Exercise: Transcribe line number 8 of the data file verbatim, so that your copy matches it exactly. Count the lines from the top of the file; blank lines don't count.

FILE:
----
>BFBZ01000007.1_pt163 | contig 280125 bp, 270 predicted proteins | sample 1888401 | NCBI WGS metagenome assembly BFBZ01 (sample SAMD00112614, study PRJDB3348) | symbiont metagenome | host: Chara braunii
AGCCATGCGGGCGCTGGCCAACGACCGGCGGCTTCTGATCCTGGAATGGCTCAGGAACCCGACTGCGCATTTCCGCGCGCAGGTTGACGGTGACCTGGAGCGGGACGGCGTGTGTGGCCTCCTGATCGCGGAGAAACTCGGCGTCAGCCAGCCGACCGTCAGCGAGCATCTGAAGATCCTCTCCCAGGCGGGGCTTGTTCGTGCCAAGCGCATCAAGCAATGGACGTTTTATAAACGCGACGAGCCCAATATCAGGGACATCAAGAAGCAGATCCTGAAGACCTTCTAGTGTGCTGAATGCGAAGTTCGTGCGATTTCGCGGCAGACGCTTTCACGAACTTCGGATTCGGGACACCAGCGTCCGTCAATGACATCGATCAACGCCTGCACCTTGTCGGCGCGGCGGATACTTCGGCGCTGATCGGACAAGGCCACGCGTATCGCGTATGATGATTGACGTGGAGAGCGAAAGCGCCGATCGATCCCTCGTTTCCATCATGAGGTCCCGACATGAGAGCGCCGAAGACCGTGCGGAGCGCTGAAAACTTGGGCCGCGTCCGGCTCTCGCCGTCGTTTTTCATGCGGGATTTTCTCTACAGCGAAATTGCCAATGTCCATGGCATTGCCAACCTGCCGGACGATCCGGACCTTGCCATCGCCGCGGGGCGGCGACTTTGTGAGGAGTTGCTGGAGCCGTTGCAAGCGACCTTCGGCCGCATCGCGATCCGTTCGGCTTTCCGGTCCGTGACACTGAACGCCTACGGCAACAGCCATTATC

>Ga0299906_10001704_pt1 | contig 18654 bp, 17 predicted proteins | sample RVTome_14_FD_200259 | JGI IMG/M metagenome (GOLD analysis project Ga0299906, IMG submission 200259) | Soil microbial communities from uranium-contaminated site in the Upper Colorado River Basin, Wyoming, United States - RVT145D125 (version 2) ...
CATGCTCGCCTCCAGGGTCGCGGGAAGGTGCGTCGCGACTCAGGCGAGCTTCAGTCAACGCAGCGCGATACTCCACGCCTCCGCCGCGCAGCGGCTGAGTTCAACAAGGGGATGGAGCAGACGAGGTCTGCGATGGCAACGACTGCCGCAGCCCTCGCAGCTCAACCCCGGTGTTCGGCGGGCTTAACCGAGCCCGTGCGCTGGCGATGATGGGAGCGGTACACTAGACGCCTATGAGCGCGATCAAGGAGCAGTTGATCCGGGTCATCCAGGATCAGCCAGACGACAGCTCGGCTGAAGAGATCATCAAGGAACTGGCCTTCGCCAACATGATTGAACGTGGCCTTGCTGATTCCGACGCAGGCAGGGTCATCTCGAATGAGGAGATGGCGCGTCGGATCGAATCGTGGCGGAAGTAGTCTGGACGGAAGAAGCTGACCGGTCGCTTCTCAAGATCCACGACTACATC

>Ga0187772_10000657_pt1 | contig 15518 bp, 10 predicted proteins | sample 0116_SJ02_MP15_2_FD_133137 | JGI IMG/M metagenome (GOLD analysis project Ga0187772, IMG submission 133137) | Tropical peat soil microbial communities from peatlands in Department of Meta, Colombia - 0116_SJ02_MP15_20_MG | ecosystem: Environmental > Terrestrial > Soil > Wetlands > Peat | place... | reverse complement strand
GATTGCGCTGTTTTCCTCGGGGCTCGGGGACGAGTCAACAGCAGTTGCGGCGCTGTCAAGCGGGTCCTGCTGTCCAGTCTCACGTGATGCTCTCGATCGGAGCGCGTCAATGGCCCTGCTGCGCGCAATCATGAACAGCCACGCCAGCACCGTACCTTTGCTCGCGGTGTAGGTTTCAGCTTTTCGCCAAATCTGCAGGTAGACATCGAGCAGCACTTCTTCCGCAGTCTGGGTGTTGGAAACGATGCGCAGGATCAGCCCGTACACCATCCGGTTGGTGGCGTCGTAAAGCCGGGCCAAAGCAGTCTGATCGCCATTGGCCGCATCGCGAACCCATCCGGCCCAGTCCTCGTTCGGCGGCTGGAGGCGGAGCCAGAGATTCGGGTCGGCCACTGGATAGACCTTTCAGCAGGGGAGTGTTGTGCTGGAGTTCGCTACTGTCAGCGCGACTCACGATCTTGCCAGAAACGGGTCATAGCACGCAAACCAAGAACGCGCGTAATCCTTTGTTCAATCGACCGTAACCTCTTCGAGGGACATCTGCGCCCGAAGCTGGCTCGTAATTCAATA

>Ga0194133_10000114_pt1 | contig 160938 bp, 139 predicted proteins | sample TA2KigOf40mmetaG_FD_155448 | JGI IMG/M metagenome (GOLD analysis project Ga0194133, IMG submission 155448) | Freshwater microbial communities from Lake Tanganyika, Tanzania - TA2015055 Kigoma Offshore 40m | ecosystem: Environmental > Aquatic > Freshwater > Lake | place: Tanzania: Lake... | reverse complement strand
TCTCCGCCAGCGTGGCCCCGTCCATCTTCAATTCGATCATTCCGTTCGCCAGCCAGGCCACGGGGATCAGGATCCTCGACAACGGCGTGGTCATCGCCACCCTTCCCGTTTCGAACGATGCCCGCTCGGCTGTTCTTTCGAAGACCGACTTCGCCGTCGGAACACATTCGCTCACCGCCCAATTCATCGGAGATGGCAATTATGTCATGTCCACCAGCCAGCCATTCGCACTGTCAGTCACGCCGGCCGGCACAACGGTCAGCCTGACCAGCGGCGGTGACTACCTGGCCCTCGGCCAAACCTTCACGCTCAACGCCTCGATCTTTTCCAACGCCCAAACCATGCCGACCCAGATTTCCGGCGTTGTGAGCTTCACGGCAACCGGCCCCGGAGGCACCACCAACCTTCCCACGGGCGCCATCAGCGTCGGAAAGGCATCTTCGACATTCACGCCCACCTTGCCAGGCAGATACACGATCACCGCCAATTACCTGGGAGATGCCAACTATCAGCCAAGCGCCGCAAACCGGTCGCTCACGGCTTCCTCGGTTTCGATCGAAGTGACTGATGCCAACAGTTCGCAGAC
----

TCTCCGCCAGCGTGGCCCCGTCCATCTTCAATTCGATCATTCCGTTCGCCAGCCAGGCCACGGGGATCAGGATCCTCGACAACGGCGTGGTCATCGCCACCCTTCCCGTTTCGAACGATGCCCGCTCGGCTGTTCTTTCGAAGACCGACTTCGCCGTCGGAACACATTCGCTCACCGCCCAATTCATCGGAGATGGCAATTATGTCATGTCCACCAGCCAGCCATTCGCACTGTCAGTCACGCCGGCCGGCACAACGGTCAGCCTGACCAGCGGCGGTGACTACCTGGCCCTCGGCCAAACCTTCACGCTCAACGCCTCGATCTTTTCCAACGCCCAAACCATGCCGACCCAGATTTCCGGCGTTGTGAGCTTCACGGCAACCGGCCCCGGAGGCACCACCAACCTTCCCACGGGCGCCATCAGCGTCGGAAAGGCATCTTCGACATTCACGCCCACCTTGCCAGGCAGATACACGATCACCGCCAATTACCTGGGAGATGCCAACTATCAGCCAAGCGCCGCAAACCGGTCGCTCACGGCTTCCTCGGTTTCGATCGAAGTGACTGATGCCAACAGTTCGCAGAC